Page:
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Business Growth
Aug 1, 2014

Create An Employee Evaluation System That Works

Sponsored Content provided by Dallas Romanowski - Managing Partner, Cornerstone Business Advisors

Over the last several months, I’ve written about the Performance Culture system we recommend to our clients at Cornerstone Business Advisors to help them increase business value, profitability and workplace satisfaction. Through experience, we’ve learned that by managing both behaviors and performance, a company can create a performance culture that consistently delivers results on all three of these.

One of the first steps we recommend is evaluate your employees, which many business owners find difficult to do. Here are a few things to think about as you get started:

  • Employees who regularly meet and exceed expectations and demonstrate behaviors consistent with core values are your star team members.
  • Employees who show the right values, but are lacking in performance, are team members with potential. If your Potentials have the necessary acumen, you should be able to coach them to become stars with more experience and developmental training.
  • Employees who are meeting performance expectations, but lack core values, are your mavericks. It will be more difficult to coach your Mavericks to become Stars than to coach your Potentials to become Stars as behaviors are engrained in an employee’s personality.
  • Employees who are failing to meet performance expectations and lack core values are not a good fit for your organization; they are called Anchors because they weigh your company down and keep you stuck in the same place.
You should spend 80 percent to 90 percent of your management time on your star employees. Identifying your star players will help you create a profile to evaluate potential new hires. Star players should not only be identified for leadership positions, but also be asked to mentor their peers.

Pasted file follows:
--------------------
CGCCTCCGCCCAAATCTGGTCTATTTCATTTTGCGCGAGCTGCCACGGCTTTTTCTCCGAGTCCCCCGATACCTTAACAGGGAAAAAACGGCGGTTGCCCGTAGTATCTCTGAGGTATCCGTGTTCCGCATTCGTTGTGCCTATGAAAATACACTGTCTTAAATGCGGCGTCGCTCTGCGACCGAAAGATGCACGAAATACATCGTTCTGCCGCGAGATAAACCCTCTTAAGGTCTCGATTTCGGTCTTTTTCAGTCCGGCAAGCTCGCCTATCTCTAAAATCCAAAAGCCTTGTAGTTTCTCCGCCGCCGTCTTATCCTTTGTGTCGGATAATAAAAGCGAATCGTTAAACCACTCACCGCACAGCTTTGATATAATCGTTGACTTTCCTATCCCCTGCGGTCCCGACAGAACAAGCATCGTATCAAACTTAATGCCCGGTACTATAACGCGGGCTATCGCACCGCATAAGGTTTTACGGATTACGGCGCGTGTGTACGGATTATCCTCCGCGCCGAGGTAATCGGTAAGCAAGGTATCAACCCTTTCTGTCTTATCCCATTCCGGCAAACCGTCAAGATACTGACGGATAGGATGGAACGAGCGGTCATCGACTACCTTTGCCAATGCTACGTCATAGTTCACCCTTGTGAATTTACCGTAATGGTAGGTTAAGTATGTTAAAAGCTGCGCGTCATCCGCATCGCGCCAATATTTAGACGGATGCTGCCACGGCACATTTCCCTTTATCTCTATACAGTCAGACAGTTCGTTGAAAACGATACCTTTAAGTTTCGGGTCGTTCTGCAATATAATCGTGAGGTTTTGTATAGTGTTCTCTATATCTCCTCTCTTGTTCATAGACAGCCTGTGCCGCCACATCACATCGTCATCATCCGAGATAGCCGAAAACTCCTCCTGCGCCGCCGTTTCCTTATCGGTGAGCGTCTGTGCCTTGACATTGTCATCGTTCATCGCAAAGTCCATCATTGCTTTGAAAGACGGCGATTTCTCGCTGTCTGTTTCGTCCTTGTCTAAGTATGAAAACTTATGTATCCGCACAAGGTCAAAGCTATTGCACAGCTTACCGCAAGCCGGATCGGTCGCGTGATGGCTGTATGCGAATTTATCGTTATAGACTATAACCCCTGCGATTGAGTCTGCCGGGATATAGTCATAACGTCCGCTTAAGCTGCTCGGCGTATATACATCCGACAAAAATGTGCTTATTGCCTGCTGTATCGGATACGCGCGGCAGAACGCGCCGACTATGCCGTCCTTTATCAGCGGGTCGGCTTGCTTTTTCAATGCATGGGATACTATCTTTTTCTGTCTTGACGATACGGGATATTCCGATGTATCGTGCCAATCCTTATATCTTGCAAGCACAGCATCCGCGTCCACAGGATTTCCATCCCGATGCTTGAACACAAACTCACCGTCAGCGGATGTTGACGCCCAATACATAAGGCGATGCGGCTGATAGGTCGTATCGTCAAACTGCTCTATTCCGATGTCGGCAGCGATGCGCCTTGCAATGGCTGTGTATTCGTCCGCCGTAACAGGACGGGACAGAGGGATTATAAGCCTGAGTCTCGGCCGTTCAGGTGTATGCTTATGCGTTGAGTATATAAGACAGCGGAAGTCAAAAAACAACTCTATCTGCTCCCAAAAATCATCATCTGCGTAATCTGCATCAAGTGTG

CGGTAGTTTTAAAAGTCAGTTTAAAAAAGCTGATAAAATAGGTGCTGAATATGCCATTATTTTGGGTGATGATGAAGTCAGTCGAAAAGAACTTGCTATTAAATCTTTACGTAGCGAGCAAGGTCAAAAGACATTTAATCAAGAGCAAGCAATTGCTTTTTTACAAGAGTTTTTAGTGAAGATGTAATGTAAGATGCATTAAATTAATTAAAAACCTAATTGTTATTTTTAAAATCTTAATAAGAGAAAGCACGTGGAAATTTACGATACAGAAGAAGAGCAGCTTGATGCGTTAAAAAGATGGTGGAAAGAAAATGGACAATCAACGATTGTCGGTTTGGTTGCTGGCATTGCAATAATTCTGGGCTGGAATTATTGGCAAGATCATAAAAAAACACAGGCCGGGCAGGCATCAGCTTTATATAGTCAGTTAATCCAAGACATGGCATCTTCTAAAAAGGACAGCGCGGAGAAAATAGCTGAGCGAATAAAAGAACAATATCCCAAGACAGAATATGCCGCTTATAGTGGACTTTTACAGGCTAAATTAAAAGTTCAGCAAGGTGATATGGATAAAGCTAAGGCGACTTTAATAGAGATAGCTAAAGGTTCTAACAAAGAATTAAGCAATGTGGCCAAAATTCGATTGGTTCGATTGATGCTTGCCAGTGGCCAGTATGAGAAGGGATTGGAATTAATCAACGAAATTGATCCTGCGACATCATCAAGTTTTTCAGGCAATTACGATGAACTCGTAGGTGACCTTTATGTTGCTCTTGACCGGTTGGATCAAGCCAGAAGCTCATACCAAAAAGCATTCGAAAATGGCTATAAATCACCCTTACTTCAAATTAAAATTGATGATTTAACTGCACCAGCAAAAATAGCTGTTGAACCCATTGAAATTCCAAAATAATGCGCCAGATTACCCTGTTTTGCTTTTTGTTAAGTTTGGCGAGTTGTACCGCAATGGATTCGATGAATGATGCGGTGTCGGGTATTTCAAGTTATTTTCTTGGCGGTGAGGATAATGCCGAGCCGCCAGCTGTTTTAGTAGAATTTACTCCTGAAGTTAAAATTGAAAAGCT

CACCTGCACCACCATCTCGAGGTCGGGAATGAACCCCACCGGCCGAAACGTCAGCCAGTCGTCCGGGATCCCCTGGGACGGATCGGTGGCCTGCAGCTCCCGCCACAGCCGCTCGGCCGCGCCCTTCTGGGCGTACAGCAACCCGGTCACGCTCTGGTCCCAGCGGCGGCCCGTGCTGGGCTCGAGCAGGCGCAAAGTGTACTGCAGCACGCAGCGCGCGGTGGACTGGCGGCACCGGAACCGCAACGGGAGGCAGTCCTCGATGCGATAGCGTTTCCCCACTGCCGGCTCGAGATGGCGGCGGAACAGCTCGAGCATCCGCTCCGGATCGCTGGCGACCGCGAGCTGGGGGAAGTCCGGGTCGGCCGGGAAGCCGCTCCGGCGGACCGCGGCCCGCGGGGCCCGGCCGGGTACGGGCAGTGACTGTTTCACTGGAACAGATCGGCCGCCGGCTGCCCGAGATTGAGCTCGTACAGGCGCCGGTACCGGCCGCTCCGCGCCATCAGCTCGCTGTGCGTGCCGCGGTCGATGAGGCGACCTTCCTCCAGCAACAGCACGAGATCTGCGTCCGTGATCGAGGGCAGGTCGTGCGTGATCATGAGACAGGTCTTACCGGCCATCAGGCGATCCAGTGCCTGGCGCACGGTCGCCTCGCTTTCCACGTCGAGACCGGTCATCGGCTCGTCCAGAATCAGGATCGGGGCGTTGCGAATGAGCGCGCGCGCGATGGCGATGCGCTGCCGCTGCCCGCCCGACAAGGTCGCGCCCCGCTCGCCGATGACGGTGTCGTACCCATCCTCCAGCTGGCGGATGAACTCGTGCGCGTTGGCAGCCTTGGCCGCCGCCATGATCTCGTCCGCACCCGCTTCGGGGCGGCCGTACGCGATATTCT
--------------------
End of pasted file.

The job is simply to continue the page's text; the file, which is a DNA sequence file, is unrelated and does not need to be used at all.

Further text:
Rules to Remember
  • Managers often hire for experience, knowledge and connections, and usually fire because of behaviors. Behaviors should be a key part of your interview evaluation process.
  • Managers often hire quickly, but fire slowly. Recruiting should be treated like sales; always prospect for good employees. Don’t wait to the last minute to recruit new employees.
  • While it is difficult to terminate someone, your culture and productivity will improve after firing an employee who does not display your core values. In most cases, you will ask yourself, “Why didn’t I do that sooner?”






Once 2 x 2s are created for each position, managers should explain to each team member how performance and behaviors will be evaluated. Managers are also encouraged to use the 2 x 2s as part of the evaluation process when interviewing potential new hires.

It’s important to also include a job description in your 2 x 2 Employee Evaluation Matrix. The job description should include responsibilities, reporting relationships and compensation (if a formula is used to calculate bonuses and/or commissions). 

Cornerstone Business Advisors provides access to experts in business strategy, management, process and finance. The Cornerstone team includes former C-Level executives, successful entrepreneurs and advisors who offer unmatched experience in delivering advanced, custom-tailored, results-oriented solutions for business leaders. Cornerstone has worked with hundreds of companies that range from fast-growth start-ups to Fortune 500 corporations. It developed the Performance Culture System™ to help clients implement best practices and drive high performance throughout their organization. For more information, visit www.launchgrowexit.com, call 910-681-1420, or email [email protected].

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